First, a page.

“School librarians provide the all-important human connection between students and information, as well as between teachers and information,” (Arbanel, Davis, Hand, & Wittner 2013). TLs work hand in hand with faculty and students to not only provide information but also detail how to use it in a helpful manner. Many think that students do not need help with information; after all, can’t anything they need be found online? Yes and no. With the information overload that is the internet, TLs are needed to help sift the credible from the fake, the useful from redundant.

Beyond that, “TLs curate collections that support a sense of wonder at the breadth of possibility in the world … lift[ ] information access from a rote and random activity to purposeful, meaningful learning” (Arbanel, Davis, Hand, & Wittner 2013).

TLs keep spaces that foster a love of learning and a love of reading. Our library is no different in working toward this goal.

Students work on personal inventories during a workshop to help them prepare for scholarship essay writing

Program Administrators

Our teacher librarian and clerks work to insure the space, staff, and programs of the school library align to provide equitable access to all students. This equitable access may include flexible scheduling (AASL), defending challenged resources in one’s library collection (ALA, 2017b), budgeting for new technology to keep students digitally competent (ISTE, 2018), advocating for more clerks and paraprofessionals to keep Learning Commons setups to assist more students (Moreillon, 2017), and so on.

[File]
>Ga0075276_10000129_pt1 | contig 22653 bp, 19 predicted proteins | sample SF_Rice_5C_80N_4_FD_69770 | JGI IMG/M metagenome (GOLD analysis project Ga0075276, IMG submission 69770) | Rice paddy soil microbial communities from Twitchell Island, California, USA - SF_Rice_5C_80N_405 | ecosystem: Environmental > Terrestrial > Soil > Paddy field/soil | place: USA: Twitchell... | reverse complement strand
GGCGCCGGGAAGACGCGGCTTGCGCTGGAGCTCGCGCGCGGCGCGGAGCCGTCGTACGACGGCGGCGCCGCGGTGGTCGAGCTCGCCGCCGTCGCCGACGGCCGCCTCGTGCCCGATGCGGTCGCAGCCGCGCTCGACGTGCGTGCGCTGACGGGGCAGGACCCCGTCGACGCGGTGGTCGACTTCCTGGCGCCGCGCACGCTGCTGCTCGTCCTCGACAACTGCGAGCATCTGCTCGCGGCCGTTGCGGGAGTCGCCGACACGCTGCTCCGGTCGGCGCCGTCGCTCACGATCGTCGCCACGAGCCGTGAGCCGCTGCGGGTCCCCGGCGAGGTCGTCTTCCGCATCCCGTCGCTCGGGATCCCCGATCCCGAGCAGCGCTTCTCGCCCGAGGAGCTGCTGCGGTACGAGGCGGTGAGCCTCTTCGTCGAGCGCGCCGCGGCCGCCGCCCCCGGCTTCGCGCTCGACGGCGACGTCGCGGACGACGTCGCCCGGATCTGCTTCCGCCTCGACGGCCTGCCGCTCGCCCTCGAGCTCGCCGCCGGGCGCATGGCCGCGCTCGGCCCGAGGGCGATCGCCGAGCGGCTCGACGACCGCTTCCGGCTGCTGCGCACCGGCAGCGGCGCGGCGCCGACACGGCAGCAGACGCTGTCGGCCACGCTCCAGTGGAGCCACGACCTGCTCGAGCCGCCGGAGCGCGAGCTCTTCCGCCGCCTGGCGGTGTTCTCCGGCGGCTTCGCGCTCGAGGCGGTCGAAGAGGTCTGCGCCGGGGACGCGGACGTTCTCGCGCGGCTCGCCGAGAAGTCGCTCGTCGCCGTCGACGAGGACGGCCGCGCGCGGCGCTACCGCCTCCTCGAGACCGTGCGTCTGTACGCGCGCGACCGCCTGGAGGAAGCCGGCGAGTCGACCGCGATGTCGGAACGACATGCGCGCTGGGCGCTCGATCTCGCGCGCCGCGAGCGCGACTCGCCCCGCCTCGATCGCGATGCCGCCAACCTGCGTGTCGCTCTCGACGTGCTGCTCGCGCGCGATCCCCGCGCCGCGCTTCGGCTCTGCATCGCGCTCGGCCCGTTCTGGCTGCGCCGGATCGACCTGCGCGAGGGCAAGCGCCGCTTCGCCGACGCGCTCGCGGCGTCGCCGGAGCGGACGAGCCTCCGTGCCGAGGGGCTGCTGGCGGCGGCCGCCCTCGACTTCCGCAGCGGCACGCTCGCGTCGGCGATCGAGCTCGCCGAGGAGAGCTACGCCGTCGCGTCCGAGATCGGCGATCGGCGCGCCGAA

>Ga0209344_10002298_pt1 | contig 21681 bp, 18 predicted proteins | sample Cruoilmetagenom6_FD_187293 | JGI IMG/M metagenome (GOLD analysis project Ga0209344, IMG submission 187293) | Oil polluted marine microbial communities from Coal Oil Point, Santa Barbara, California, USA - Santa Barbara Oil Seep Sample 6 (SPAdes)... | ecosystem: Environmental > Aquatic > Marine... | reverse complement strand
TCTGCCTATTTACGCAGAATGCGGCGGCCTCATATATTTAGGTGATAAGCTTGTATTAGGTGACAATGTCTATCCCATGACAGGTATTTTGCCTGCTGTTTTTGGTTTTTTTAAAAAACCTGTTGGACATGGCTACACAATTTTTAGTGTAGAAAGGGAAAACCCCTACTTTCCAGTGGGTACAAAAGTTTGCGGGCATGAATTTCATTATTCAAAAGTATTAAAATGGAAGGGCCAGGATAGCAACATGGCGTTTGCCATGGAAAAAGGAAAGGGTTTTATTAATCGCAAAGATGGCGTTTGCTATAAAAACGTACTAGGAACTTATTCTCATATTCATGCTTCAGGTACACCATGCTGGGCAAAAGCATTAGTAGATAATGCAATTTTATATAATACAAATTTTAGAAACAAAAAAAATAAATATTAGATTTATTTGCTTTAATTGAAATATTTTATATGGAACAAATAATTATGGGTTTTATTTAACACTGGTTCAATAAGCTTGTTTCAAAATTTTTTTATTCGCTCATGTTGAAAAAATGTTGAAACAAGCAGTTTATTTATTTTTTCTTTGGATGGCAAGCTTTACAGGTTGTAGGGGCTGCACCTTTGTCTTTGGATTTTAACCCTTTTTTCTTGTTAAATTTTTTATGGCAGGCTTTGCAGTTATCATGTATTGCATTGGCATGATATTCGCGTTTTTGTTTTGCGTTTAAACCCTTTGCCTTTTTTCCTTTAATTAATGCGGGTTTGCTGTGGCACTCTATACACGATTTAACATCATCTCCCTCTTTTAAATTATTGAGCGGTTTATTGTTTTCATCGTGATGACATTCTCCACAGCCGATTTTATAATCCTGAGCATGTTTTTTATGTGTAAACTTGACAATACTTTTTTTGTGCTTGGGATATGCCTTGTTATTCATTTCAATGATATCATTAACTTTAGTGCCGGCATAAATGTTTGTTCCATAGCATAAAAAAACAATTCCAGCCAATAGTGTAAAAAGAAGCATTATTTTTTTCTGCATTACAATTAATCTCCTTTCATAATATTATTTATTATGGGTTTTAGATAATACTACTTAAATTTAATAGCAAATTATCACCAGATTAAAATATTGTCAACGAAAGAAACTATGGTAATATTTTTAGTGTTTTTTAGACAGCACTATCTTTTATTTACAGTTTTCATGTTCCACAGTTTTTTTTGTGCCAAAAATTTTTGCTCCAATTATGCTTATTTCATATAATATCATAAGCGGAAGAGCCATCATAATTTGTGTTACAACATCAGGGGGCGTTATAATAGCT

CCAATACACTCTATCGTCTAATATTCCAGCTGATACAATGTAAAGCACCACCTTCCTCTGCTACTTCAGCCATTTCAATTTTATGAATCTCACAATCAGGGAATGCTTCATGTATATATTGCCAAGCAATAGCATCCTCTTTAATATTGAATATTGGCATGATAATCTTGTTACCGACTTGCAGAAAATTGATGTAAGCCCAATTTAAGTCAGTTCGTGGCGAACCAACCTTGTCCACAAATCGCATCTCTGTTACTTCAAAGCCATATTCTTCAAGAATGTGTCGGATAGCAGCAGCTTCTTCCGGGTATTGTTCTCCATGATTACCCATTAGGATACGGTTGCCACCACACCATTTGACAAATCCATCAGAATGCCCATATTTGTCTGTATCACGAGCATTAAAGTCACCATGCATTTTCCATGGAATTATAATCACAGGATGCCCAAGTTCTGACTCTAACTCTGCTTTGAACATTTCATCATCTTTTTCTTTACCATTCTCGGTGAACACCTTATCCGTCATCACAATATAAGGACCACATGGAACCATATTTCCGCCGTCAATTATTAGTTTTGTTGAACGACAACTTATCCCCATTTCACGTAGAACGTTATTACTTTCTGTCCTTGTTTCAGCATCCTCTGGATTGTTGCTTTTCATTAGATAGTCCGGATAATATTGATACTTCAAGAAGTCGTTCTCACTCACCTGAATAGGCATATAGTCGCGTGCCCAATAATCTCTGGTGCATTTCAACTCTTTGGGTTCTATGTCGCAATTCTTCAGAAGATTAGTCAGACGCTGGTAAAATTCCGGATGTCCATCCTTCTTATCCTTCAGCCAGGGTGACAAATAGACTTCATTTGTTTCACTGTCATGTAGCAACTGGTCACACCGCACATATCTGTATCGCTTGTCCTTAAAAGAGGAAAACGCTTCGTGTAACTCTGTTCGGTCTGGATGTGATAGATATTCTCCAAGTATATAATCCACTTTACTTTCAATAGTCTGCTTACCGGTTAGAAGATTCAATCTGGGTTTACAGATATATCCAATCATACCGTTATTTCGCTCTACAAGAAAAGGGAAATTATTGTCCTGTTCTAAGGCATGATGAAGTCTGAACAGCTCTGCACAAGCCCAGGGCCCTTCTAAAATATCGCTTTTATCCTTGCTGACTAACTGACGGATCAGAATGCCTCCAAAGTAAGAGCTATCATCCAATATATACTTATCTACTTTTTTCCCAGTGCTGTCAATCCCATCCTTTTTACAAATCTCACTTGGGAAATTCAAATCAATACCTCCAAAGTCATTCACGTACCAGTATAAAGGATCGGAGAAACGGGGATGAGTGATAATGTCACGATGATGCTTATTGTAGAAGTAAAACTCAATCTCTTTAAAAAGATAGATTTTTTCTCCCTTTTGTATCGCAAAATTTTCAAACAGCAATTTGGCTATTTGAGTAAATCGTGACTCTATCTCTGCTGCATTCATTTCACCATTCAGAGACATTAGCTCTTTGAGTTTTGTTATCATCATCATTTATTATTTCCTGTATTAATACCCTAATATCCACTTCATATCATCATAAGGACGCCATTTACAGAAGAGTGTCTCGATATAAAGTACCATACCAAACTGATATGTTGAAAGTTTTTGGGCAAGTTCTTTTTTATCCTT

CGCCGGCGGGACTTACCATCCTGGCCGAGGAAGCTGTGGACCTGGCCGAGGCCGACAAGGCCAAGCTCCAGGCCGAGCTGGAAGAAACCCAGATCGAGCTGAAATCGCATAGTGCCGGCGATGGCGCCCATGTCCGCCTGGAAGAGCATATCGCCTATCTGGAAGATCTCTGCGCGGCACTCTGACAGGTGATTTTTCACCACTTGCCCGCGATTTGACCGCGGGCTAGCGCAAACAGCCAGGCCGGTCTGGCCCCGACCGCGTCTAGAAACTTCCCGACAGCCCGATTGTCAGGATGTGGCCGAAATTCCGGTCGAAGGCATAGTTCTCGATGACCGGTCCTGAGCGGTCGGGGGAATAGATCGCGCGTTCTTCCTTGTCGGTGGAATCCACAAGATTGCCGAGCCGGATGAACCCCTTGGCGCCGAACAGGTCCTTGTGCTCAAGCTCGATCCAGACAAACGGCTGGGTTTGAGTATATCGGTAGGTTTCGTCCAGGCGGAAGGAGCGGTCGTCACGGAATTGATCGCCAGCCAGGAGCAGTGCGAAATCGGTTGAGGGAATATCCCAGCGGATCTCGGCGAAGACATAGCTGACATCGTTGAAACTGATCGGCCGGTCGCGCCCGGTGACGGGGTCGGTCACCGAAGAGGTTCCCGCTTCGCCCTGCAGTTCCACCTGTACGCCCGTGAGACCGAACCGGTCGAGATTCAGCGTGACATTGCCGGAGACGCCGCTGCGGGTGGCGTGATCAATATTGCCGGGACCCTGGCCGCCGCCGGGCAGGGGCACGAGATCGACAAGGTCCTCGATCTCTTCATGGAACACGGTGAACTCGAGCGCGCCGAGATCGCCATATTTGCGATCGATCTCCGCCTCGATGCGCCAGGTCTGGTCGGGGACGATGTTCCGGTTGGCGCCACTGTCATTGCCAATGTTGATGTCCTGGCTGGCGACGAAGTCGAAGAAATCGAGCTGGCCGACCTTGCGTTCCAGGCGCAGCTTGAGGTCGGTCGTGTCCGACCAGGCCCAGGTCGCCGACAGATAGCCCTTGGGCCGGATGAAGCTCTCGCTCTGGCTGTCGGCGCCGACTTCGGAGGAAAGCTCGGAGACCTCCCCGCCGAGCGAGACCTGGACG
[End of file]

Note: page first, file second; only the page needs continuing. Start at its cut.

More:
As a program administrator, Ms. Westermeyer works to keep information available through staffing, budgeting, programming, co-teaching, community outreach, and face-to-face service with staff and students. This work is to encourage students to be creative and have brave engagement with content, knowledge, and one another in an open access environment.

References:


AASL (2014). Position Statement on Flexible Scheduling (2014). Retrieved from http://www.ala.org/aasl/advocacy/resources/statements/flex-sched. American Association of School Librarians (2018). National School Library Standards for Learners, School Librarians, and School Libraries. Chicago: ALA Editions. American Library Association (2014). Access to Resources and Services in the School Library: An Interpretation of Library Bill of Rights. Retrieved from:http://www.ala.org/advocacy/intfreedom/librarybill/interpretations/accessresources. American Library Association (2017). How to Respond to Challenges and Concerns aboutLibrary Resources. Retrieved from http://www.ala.org/tools/challengesupport/respond. Arbanel, E., Davis, S., Hand, D., & Wittner, M. (2013). The New School Library. Retrieved from https://www.nais.org/magazine/independent-school/summer-2013/the-new-school-library/. International Society for Technology in Education (2018). ISBE Standards for Students. Retrieved from https://www.iste.org/standards/for-students. Introduction: Iowa Code (2016). Teacher Librarian 101. Retrieved from https://sites.google.com/a/uni.edu/drkarlakrueger/teacherlibrarian101/iowa-code. Krug, J. American Library Association. 2009, April 21. Judy Krug Memorial. Retrieved from https://www.youtube.com/watch?v=OD6kfKAsRWQ&feature=relmfu. Moreillon, J. (2017). The Learning Commons: A Strategic Opportunity for Teacher Librarian Leadership. Teacher Librarian, 44(3), 21-25. Retrieved fromhttp://web.a.ebscohost.com.proxy.lib.uni.edu/ehost/pdfviewer/pdfviewer?vid=1&sid=14a8d68c-64ca-4267-a942-3fe5ba4e1092%40sdc-v-sessmgr01. Stevenson, C. (Photographer). (2018, September). Book Talk. Westermeyer, A. (Photographer). (2018, Sept./Oct.). Book Tasting, Scholarship Workshop, Teen Read Week.